Barcelona are fighting a haemorrhaging of supporters at Camp Nou as Lionel Messi and his La Liga-topping colleagues are failing to fill their stadium this season.
Ernesto Valverde's Barcelona are yet to captivate the Camp Nou crowd like in the good old days of the 'MSN' (Messi, Luis Suarez, Neymar) trio.
The Catalans' attendance figures for 2017-18 suggest as much, showing a dramatic decline in spectators - an average drop of 12,682 per game - compared to last season.
There has certainly been no discernible drop in form on the part of Barca's Argentine superstar, Messi, who is already odds-on to secure another Pichichi and putting in a series of spectacular performances.
He continues to be a demi-god in the eyes of the Camp Nou faithful, and neither he nor anyone else in the table-toppers' ranks is to blame for the decline in spectators.
What does seem clear, however, is that the club's 150,000 socios (members) are no longer breaking down the door to claim their tickets, and when those passes go unclaimed they are also struggling to sell to the general public.
In the 16 games that have been held at Barcelona's home ground this season not a single one has been sold out, compared to two games (against Real Madrid and Manchester City) at this point in 2016-17.
Even a clash against Champions League runners-up Juventus attracted 78,656 fans, the highest attendance of the campaign but far short of the 99,000 capacity at the famous stadium.
In just three other clashes this season have more than 70,000 made their way to the gates, all of which were, interestingly enough, played at 20:45 local time - identical to the kick-off time stipulated in the Champions League.
It is in Europe, moreover, that the decline has been most sorely felt. Barcelona averaged 60,673 spectators in this year's group stage, far below the 78,912 registered in the same round 12 months ago.
In La Liga, the difference is narrower, 61,977 down from 78,575, excluding October 1's clash against Las Palmas which was played behind closed doors due to the violent incidents provoked by Catalunya's independence referendum and police repression of the vote.
Only in the Copa del Rey have Barca managed to increase attendances, 4,506 up on last year's winning campaign. Kick-off times, however, continue to play a huge part in spectator numbers; against Murcia in the first round the Catalans had 68,775 people in the stands, a number which dropped to 59,009 in the last eight against Celta.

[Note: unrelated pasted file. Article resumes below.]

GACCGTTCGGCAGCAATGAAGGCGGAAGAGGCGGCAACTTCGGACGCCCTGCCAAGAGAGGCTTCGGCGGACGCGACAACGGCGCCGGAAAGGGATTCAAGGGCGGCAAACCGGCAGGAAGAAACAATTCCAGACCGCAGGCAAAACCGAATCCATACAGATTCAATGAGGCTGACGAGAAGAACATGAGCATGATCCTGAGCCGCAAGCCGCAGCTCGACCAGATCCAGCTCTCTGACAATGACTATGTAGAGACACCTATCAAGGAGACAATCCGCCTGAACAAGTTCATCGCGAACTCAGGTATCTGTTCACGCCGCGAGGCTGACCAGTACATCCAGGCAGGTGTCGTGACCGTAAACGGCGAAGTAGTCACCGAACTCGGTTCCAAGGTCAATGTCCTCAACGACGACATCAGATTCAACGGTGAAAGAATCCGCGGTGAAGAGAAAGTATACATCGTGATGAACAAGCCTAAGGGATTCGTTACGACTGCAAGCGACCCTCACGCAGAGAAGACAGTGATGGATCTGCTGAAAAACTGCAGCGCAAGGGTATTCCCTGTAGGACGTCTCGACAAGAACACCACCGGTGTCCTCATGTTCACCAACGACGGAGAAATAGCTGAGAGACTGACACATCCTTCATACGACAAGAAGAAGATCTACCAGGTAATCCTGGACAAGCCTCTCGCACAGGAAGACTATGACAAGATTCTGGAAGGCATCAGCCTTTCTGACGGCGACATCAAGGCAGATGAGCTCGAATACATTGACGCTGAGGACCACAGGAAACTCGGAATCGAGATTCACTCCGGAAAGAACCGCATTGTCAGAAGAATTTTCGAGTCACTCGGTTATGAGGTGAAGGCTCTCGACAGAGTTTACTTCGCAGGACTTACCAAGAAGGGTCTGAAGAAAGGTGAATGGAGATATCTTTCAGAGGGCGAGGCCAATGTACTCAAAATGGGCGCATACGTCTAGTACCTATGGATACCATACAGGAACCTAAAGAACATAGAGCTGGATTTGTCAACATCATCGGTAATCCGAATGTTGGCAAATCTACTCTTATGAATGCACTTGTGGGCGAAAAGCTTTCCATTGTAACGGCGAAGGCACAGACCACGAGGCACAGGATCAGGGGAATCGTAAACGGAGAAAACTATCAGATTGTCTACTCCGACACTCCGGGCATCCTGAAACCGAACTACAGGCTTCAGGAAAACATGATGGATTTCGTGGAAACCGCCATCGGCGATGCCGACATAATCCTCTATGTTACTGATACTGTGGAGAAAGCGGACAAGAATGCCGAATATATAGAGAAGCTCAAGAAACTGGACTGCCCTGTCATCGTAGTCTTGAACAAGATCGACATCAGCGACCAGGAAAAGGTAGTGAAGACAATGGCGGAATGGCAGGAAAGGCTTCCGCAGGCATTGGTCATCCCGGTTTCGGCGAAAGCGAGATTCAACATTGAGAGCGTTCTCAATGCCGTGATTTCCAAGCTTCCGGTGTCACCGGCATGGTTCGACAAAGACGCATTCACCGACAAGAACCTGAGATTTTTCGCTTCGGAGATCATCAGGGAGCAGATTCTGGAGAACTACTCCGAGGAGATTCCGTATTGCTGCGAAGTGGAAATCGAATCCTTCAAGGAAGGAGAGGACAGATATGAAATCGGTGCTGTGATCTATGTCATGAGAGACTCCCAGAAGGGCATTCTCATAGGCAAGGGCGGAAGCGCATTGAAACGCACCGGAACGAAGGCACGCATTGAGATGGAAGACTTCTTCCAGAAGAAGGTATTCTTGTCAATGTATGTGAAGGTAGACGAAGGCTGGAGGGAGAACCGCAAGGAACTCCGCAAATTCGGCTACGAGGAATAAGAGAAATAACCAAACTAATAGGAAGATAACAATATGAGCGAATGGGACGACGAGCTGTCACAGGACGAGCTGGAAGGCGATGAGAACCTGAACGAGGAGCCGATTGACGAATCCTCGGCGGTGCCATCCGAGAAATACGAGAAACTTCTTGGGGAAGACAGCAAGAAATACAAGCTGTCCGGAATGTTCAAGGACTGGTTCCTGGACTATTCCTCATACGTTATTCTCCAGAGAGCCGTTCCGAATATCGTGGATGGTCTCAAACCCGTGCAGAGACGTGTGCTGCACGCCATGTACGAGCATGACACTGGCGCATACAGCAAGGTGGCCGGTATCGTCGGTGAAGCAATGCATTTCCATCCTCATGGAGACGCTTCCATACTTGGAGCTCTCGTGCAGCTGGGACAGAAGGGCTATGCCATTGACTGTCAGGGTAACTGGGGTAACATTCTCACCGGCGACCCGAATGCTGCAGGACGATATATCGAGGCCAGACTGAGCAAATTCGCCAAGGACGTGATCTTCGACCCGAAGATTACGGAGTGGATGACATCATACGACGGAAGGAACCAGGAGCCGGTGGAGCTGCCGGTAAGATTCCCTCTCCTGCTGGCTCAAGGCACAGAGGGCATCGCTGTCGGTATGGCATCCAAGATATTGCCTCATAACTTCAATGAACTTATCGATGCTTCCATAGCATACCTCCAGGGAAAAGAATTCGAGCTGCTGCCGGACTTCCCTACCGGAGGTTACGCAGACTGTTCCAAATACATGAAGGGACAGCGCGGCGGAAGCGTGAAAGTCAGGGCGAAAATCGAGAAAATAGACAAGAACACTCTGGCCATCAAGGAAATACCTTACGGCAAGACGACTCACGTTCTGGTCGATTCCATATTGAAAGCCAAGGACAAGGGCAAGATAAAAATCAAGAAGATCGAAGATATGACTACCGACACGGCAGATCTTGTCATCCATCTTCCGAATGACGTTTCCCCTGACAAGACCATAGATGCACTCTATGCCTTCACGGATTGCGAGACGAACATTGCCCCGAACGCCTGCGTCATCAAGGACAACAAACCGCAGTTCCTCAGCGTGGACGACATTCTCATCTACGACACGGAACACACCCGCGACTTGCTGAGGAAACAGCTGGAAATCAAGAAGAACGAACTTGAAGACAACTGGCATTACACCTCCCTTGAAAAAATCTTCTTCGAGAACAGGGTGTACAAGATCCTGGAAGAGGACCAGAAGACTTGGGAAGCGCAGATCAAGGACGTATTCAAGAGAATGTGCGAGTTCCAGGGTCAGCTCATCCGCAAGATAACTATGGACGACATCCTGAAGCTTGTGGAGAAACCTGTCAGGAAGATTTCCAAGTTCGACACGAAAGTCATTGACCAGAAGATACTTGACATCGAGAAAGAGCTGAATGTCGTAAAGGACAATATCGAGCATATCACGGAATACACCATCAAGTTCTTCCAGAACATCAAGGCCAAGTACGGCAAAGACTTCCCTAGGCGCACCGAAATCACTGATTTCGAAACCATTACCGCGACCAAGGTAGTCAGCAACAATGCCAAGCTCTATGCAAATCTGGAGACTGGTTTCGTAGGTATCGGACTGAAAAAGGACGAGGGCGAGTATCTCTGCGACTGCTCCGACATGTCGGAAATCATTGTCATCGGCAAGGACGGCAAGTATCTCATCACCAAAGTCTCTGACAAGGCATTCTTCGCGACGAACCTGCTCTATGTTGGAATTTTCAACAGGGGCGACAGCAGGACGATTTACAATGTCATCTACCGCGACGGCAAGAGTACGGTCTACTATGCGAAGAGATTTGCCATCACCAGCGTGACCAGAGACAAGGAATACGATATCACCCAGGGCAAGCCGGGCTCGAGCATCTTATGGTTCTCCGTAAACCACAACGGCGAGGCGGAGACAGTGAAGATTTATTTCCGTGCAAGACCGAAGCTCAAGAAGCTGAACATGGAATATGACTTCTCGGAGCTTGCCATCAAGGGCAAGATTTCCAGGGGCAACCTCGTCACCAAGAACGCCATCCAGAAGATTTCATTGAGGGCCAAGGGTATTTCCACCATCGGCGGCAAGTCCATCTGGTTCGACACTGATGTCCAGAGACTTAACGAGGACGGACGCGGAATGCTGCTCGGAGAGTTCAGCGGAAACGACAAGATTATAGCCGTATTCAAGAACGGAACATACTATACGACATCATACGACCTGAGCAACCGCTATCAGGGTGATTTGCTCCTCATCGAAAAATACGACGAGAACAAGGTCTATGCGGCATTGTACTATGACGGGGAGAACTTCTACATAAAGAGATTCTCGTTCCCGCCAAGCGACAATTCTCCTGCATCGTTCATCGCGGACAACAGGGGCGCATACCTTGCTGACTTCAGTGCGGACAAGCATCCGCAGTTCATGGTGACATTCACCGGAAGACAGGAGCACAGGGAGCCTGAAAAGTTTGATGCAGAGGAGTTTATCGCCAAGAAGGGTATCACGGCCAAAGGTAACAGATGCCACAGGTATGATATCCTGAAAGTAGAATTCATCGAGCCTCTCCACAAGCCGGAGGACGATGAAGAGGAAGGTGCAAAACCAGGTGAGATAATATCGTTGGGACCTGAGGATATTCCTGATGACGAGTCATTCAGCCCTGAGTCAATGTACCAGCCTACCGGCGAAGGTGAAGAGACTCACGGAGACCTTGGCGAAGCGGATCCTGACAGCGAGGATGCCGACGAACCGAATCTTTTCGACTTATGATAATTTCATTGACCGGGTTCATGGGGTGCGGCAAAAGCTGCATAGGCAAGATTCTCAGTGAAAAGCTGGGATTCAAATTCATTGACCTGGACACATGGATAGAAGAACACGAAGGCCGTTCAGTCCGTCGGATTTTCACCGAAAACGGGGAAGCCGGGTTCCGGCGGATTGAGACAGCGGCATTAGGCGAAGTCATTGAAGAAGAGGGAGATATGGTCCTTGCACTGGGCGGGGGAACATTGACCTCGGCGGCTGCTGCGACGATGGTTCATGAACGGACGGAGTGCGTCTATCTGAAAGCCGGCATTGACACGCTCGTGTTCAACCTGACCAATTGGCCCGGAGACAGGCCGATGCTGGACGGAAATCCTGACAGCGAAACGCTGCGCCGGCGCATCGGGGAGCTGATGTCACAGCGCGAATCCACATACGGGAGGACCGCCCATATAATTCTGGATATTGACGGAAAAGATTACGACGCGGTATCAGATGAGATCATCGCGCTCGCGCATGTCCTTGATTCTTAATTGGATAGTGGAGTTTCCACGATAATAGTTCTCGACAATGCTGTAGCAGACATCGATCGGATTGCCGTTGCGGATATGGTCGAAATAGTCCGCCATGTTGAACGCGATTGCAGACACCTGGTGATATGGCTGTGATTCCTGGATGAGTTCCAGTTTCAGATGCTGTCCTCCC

The Blaugrana's attendance headache stems from the fact that, on paper at least, almost every ticket for every game is considered property of the socios . It is the members who are charged with informing the club when they will not be attending a certain game, at which point the seats will be put on general sale, mostly to tourists and visitors from outside the city.
The problem, however, is that members tend to 'relinquish' their tickets at the last minute, while non-members from overseas usually purchase their seats months in advance through tourist agencies. But, inside the club itself, they are aware of the problem and are not too concerned.
"In the coming months attendance will start to grow, due to the fact that the weather will improve and the big games, such as the Champions League knock-out rounds and Liga games against some of the biggest clubs, will be played," Goal heard from a Barcelona source. The Camp Nou crowd is also far from the only source of income Barca are focusing on.
President Josep Maria Bartomeu and his board are obsessed with "making a huge effort in marketing," in the words of CEO Oscar Grau in a recent delegates assembly. The club have set as a goal to bring in marketing revenues worth a massive €1 billion annually by 2021, while dozens of employees are tasked with analysing how to move more tickets - focusing particularly on overseas markets.
Those factors will play in Barca's favour in the medium term. Short term, however, attendances could yet take a hit given Barca's relative ease in taking back the Liga title from Real Madrid; the Clasico itself threatens to be an anti-climax due to the 19 points that currently separate the two historic rivals.
So, while the team go from strength to strength on the pitch, the reaction from members has been a collective sigh, and plenty of empty seats to sully the view at Camp Nou.